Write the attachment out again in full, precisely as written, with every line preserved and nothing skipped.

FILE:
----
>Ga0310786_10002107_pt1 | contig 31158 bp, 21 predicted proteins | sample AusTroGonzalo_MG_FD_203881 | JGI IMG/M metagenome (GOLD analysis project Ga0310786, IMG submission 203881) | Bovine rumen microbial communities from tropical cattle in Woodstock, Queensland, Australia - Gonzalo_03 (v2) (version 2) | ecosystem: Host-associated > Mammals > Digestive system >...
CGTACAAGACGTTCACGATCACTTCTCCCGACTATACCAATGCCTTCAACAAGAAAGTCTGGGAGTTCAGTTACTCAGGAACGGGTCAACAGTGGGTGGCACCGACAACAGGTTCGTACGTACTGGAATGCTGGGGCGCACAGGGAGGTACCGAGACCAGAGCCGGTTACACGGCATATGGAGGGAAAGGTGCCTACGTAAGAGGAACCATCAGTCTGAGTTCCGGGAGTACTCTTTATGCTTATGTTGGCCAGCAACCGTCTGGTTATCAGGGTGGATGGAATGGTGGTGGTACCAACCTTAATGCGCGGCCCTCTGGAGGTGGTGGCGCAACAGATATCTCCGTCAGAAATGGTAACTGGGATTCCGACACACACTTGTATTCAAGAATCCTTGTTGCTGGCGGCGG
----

>Ga0310786_10002107_pt1 | contig 31158 bp, 21 predicted proteins | sample AusTroGonzalo_MG_FD_203881 | JGI IMG/M metagenome (GOLD analysis project Ga0310786, IMG submission 203881) | Bovine rumen microbial communities from tropical cattle in Woodstock, Queensland, Australia - Gonzalo_03 (v2) (version 2) | ecosystem: Host-associated > Mammals > Digestive system >...
CGTACAAGACGTTCACGATCACTTCTCCCGACTATACCAATGCCTTCAACAAGAAAGTCTGGGAGTTCAGTTACTCAGGAACGGGTCAACAGTGGGTGGCACCGACAACAGGTTCGTACGTACTGGAATGCTGGGGCGCACAGGGAGGTACCGAGACCAGAGCCGGTTACACGGCATATGGAGGGAAAGGTGCCTACGTAAGAGGAACCATCAGTCTGAGTTCCGGGAGTACTCTTTATGCTTATGTTGGCCAGCAACCGTCTGGTTATCAGGGTGGATGGAATGGTGGTGGTACCAACCTTAATGCGCGGCCCTCTGGAGGTGGTGGCGCAACAGATATCTCCGTCAGAAATGGTAACTGGGATTCCGACACACACTTGTATTCAAGAATCCTTGTTGCTGGCGGCGG